Update 2021-02-15: Life has come along way since I wrote this article, even though it’s only five years ago. Today I use Docker every day, both personally and professionally. Nowadays I see the benefits of Docker and have learned a great deal since I wrote this. It’s interesting to look back on your own thoughts and see how much you (and the world) has changed. Therefore, I have kept the rest of this article intact.
Let me begin with saying that I don’t dislike Docker in any way. Docker is a nice piece of software and is making a lot of peoples lifes easier. What I list here is the reasons for why I don’t use Docker and why it doesn’t fit my needs. I wanted to write this since so many people have been telling me that “Docker is the new big thing”, which I’m sure it is. These people has convinced me in trying out Docker for a couple of years now. I believe I’m on my third year with Docker now. But these days I only have a single Docker container left. And I’ll have to be honest here. I too, was really hyped in the beginning with Docker. I thought it was just amazing. But as time has passed it has proven to add so much complexity into my life that it’s just not worth it anymore. I’m sure most it is depending on me not being able to handle Docker very well, I kinda feel to old for it sometimes. And why is this then?
Complexity and dependency hell
My plan for Docker in the beginning was to use it in production so that I could separate customers from each other in an easy way. As a bonus, I thought, I get the ability to move containers between machines in a very simple way. But things turned out not be so easy though. Let’s say I want a simple container with a webpage that requires Apache2, PHP5 and MySQL. Nothing fancy, these are things we use all the time. But in a Docker environment it turned out to be a bit problematic. Apache2 requires cron to able to rotate logs. Cron in turn requires syslog. And if you want to be able to send mail from the website you need a mail daemon. And all these package has depenceies of their own. So your container keeps growing. This adds another problem since you start your container with all these services. If one of these services stops, then your entire container will stop (remember, it’s not a virtual machine, it’s simple a container for services). So I lose the abilty to restart a single service. If I do, the entire container will go down.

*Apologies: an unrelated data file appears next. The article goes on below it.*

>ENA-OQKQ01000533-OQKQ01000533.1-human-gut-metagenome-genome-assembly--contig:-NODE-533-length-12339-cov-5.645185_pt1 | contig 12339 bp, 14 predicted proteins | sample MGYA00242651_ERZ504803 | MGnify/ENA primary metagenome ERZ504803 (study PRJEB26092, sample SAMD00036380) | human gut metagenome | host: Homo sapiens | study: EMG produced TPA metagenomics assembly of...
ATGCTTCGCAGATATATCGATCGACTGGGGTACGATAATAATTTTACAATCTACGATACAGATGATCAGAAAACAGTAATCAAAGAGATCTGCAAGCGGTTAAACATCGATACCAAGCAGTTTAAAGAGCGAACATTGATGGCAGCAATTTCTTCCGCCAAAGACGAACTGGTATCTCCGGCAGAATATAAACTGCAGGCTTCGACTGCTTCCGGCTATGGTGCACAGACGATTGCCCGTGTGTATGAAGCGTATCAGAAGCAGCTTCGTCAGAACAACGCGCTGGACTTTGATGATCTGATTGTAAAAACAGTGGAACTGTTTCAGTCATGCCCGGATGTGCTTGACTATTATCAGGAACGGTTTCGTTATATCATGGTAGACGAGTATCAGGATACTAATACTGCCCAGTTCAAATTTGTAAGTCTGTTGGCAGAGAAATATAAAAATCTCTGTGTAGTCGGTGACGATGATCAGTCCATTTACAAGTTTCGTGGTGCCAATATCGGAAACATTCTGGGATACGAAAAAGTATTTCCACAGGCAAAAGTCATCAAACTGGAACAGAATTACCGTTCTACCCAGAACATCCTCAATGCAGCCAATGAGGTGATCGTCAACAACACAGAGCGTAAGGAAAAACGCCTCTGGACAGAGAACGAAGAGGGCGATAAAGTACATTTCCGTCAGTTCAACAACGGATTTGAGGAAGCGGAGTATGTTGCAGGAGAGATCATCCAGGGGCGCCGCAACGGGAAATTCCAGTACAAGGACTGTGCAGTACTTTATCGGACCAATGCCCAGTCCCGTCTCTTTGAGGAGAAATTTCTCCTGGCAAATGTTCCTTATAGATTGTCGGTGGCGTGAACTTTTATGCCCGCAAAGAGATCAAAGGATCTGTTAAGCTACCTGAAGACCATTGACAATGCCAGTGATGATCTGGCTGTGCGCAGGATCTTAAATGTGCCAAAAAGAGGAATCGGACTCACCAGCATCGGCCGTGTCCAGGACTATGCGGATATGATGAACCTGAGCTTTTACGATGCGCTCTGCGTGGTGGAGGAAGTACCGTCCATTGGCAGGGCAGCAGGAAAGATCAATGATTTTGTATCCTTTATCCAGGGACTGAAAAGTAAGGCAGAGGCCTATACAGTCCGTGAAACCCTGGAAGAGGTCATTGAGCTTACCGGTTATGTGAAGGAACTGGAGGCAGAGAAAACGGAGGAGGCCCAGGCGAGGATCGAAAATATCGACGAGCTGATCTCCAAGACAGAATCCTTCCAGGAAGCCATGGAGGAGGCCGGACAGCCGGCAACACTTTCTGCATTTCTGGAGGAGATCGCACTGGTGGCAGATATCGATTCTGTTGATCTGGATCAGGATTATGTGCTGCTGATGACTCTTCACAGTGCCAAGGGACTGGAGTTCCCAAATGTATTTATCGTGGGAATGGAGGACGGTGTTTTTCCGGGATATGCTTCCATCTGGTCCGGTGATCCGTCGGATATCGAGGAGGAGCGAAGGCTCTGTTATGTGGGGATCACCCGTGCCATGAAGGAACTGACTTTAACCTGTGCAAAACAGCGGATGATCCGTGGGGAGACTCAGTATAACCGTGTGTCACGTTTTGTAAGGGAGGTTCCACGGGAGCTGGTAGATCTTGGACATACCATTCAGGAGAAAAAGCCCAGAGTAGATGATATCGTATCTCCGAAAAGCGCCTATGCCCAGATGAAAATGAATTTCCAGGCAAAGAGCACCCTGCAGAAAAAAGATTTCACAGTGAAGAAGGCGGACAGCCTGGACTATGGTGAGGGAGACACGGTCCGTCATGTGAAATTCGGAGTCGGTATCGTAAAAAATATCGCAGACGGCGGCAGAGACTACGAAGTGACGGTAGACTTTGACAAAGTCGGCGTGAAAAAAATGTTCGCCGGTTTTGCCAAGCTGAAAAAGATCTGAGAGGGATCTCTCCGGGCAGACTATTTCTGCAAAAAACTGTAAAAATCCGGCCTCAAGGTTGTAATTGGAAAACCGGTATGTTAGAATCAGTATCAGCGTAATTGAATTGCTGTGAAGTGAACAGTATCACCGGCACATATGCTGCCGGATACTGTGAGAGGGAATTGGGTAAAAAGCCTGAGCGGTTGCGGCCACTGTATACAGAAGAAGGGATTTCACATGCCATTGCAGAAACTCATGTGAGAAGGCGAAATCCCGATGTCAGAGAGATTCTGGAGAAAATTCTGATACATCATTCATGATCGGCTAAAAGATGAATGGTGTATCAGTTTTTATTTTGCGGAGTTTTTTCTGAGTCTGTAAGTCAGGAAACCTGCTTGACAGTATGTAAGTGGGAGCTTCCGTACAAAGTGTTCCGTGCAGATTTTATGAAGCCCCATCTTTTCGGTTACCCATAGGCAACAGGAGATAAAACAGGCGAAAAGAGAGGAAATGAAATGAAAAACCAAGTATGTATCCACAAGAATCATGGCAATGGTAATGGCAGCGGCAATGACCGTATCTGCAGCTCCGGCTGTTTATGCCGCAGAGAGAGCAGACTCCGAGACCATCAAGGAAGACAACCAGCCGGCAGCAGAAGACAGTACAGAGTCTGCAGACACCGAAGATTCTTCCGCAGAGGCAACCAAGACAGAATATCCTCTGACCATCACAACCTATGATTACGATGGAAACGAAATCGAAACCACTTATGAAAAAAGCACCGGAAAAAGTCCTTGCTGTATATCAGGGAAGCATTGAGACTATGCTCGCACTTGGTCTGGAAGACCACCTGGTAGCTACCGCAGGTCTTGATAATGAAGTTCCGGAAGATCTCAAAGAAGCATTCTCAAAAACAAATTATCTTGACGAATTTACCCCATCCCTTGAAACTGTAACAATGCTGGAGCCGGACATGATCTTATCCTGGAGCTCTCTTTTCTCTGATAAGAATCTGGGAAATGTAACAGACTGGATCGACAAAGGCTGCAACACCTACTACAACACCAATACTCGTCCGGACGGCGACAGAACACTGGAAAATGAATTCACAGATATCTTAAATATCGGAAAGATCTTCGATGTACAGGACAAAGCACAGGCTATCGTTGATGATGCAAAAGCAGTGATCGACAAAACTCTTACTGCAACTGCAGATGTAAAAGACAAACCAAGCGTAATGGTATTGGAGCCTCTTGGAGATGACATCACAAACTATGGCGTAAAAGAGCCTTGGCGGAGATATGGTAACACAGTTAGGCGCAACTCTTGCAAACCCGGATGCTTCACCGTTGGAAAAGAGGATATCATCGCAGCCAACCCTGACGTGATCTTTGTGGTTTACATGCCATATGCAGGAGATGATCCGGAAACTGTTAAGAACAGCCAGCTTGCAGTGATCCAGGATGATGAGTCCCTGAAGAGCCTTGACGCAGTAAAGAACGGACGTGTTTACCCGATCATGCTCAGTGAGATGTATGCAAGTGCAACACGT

MySQL requires a lot of memory, so if I run 100 containers on a machine, I’ll end up with 100 MySQL daemons. But now you might think “wait wait wait, you should run MySQL in a separate container (and probaly your mail daemon as well)”. And very true I should, following the concept of containers one should run one service per container. But here comes the next dependency hell… What if I would like to move 10 of my customers containers to a new machine? Then I’ll loose the database. Sure, I could make a dump/restore of those 10 customers and setup up a new container on that new machine. But now we’re adding complexity again.
There is also no easy way of starting a new service inside a running container, so you’ll need to stop it, commit it to a new images and start it back up with the new service.
Let’s say I keep building upon my containers and commiting them to new images
from time to time as they keep growing and I’ll keep updating them with
update && apt-get upgrade. Sooner or later, I’ll end with a lot of layers. And
currently there’s a limit of 127 layers. So after this, I’m screwed. You might
think that 127 layers is much, and that you’ll probably throw away your
container and start over before you hit this limit. But in a production
environment, it’s hard to just throw stuff away and start over.
In the beginning I kept my data inside my containers, but this is not “the way”
to go with Dockers. One should create volumes instead. But the problem with
volumes is that they are owned by root on the host system, so there is no way
for a regular user to write to them, even if the container was created and
started by a regular user. Sure, one could
chown user:user the directory, but
as soon as something inside the container touches a file, it’s back to being
owned by root.
Am I simply too old?
For me Docker has added a lot of maintaince and complexity to an already complex environment. It seems most of the people I talk with about Docker claims that Docker simplify a lot of their lifes and they tend to do less maintaince since they introduced Docker to their enviroment. But I just can’t see it. Which got thinking I might be to old for Docker? You know how it is, you’re used to something and suddenly this entire new thing comes along. But I’ve really tried to learn Docker. I’ve read plenty of books and manuals on it, been to classes and lectures on it and so on. I’ve also used Docker for about two years now. But I can’t see how it could simplify something for me at all. Or well, sure, it’s nice to have on your laptop for trying out a new program or service. But even there, I tend to run into problems and keep falling back to running real virtual machines instead.
I’m not alone
For the longest time I thought I was alone thinking that Docker added complexity instead of easing it. But after googling around I’ve come across others with the same toughts, and that’s kinda comforting at least.